Kubernetes has become an increasingly popular approach to deploying and orchestrating container workloads on both bare-metal and virtualized server infrastructure.
One thing that happens over time though is organizations can end up with multiple deployments in different places, something that is commonly referred to as "multicloud." It's a deployment challenge that Rancher Labs has built its namesake Rancher cloud orchestration platform to help enable.
Rancher Labs got started back in September 2014 and rebased itself to Kubernetes with the Rancher 2.0 release in 2017. The company and the platform has continued to evolved, according to Shannon Williams, co-founder of Rancher Labs.
In a video interview, Williams provides insight into where Rancher fits into the Kubernetes landscape and why he sees it as a key enabler for multicloud.
"Rancher has always been really great at multi-cluster management and user management," Williams said.
Williams said what has really made the Rancher 2.0 platform exciting for a lot users is the fact that their organizations have wanted to deploy Kubernetes in different places, including different cloud providers as well as in on-premises deployments.
With the multicloud world, Williams said it's critically important to put in place all of the policy and user management that is needed to have a consistent approach across disparate Kubernetes deployments.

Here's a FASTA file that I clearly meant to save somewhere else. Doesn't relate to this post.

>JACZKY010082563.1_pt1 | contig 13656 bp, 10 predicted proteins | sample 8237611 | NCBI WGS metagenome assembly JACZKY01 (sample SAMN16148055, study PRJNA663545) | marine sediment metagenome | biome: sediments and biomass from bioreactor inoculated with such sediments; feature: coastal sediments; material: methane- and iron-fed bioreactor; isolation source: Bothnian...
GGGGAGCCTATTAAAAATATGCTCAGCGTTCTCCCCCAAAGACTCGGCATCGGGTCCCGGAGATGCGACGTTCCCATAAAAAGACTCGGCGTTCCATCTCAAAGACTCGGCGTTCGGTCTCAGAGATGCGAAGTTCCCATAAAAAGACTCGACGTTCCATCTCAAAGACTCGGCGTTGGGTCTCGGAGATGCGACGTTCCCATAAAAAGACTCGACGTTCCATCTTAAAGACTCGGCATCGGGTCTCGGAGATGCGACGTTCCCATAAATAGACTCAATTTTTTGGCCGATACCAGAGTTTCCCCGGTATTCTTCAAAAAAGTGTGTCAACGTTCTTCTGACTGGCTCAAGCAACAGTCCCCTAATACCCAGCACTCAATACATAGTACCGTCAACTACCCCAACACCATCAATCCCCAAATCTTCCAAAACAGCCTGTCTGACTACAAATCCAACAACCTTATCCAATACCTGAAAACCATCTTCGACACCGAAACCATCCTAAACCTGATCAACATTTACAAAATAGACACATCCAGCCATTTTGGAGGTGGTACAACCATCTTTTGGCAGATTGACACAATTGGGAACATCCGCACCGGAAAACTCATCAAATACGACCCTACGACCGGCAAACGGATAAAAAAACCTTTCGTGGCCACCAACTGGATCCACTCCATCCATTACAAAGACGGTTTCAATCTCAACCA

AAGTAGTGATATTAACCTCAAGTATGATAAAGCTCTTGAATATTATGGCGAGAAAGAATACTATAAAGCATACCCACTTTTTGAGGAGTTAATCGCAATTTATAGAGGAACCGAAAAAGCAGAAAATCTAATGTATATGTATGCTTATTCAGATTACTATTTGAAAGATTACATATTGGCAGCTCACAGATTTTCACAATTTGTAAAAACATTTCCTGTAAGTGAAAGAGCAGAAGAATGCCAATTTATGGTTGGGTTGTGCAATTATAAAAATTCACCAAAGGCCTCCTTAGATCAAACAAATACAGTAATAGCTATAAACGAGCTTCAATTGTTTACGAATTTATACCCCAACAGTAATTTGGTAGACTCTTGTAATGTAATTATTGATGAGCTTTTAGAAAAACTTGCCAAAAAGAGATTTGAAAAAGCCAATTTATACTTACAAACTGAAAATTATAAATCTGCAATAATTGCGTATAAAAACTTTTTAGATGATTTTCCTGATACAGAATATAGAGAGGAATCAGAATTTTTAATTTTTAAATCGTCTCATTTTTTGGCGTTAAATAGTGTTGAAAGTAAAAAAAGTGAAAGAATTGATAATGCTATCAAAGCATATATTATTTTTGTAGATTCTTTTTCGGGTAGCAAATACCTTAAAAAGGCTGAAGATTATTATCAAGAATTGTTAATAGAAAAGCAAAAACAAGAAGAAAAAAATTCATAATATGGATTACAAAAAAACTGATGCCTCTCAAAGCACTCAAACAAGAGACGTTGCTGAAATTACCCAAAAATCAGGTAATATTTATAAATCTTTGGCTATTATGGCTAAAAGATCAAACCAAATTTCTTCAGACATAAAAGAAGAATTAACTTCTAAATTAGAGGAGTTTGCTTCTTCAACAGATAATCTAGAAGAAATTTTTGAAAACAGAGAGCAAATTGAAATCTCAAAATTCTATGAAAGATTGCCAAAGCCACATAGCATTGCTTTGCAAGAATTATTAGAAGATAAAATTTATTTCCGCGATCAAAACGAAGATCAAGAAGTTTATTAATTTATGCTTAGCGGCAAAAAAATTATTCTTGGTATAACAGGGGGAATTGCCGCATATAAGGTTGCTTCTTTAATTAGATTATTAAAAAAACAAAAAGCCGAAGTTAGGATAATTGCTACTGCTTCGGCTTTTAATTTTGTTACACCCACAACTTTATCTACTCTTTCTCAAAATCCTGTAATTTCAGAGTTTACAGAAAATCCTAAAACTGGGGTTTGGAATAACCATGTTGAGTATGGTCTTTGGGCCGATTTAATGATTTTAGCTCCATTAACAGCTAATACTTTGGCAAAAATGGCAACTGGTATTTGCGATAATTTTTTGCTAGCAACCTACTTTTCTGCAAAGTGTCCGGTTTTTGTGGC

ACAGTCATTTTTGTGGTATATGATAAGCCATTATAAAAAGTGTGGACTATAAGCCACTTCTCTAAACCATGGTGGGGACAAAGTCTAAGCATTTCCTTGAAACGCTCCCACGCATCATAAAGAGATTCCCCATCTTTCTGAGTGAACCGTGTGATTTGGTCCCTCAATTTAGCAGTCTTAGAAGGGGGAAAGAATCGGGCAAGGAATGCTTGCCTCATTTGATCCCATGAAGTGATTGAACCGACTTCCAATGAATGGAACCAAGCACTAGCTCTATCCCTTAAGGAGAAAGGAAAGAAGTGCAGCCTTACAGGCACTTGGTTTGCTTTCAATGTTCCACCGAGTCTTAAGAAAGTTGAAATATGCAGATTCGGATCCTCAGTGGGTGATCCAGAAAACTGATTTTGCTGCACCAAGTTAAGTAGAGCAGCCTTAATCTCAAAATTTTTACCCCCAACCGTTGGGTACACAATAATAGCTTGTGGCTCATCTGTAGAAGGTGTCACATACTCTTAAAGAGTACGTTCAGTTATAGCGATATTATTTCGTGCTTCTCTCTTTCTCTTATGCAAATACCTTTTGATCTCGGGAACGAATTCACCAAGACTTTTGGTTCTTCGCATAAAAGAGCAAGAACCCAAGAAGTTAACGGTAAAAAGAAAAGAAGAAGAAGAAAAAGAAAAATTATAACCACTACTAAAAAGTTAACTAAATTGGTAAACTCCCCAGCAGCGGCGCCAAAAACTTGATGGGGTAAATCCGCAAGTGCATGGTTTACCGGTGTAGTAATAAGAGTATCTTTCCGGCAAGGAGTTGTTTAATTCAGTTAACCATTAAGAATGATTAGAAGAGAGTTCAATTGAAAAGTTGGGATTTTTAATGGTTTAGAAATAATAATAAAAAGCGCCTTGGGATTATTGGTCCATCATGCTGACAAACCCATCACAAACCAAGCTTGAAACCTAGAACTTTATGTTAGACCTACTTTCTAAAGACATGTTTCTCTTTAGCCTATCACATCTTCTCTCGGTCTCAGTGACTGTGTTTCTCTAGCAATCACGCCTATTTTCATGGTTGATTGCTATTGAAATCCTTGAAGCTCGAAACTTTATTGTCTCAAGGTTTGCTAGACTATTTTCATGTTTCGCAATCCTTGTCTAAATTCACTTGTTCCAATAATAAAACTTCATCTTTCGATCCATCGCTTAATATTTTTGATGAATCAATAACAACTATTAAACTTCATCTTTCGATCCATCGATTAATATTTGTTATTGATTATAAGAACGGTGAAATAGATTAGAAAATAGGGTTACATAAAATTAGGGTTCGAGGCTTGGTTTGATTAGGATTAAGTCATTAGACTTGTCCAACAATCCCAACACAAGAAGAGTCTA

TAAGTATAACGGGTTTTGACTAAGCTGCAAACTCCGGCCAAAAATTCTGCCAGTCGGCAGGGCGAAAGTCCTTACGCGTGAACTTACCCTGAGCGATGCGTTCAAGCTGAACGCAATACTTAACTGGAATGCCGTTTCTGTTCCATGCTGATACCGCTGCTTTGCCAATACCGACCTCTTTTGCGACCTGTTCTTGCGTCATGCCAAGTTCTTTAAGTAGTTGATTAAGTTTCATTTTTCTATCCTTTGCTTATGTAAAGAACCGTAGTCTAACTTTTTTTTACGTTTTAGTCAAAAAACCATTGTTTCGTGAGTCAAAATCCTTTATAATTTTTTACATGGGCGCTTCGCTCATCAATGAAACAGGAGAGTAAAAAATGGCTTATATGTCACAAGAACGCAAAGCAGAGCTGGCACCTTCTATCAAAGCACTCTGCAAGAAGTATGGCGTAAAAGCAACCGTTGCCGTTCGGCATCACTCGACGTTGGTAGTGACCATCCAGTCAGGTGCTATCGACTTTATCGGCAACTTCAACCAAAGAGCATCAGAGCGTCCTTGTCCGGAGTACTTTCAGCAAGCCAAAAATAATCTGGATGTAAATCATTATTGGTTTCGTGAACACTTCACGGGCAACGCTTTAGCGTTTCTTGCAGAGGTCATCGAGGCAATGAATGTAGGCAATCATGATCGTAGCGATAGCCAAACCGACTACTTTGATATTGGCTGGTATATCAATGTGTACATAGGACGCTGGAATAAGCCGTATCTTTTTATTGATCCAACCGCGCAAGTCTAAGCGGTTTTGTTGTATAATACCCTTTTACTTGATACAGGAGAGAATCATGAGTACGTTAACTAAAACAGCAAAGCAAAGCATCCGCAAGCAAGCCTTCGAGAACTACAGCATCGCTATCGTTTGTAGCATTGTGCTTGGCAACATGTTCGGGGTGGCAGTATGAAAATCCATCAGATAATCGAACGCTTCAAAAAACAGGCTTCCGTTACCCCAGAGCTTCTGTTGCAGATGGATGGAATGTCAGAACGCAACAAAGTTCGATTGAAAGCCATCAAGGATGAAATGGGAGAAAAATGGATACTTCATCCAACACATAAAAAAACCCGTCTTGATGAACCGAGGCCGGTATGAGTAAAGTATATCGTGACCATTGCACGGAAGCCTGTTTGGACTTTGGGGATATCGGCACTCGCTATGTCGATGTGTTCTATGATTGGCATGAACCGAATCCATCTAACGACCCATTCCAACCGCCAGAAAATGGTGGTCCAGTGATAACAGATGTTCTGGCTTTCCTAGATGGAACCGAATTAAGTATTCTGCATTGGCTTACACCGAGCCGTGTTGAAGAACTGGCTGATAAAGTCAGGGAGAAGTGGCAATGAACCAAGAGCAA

Rancher is now and has always been open source software that is entirely free for any organization to use. Rancher Labs charges for commercial support, which Williams said is a stable and growing business.
He added that Rancher Labs has both outbound sales people as well as channel relationships and today has over 200 customers.
"But that's a pretty small percentage of the total of 10,000 companies that use Rancher everyday to run their containers," he said.
Williams said Rancher is Kubernetes with Docker containers and a management plane, and it's something that larger organizations really care about once those services are in production.
"We compete with anybody who is seriously trying to help people adopt Kubernetes, which is Red Hat, Pivotal and to some extent, Docker Inc," Williams said.
Watch the full video with Shannon Williams below:
Sean Michael Kerner is a senior editor at ServerWatch and InternetNews.com. Follow him on Twitter @TechJournalist.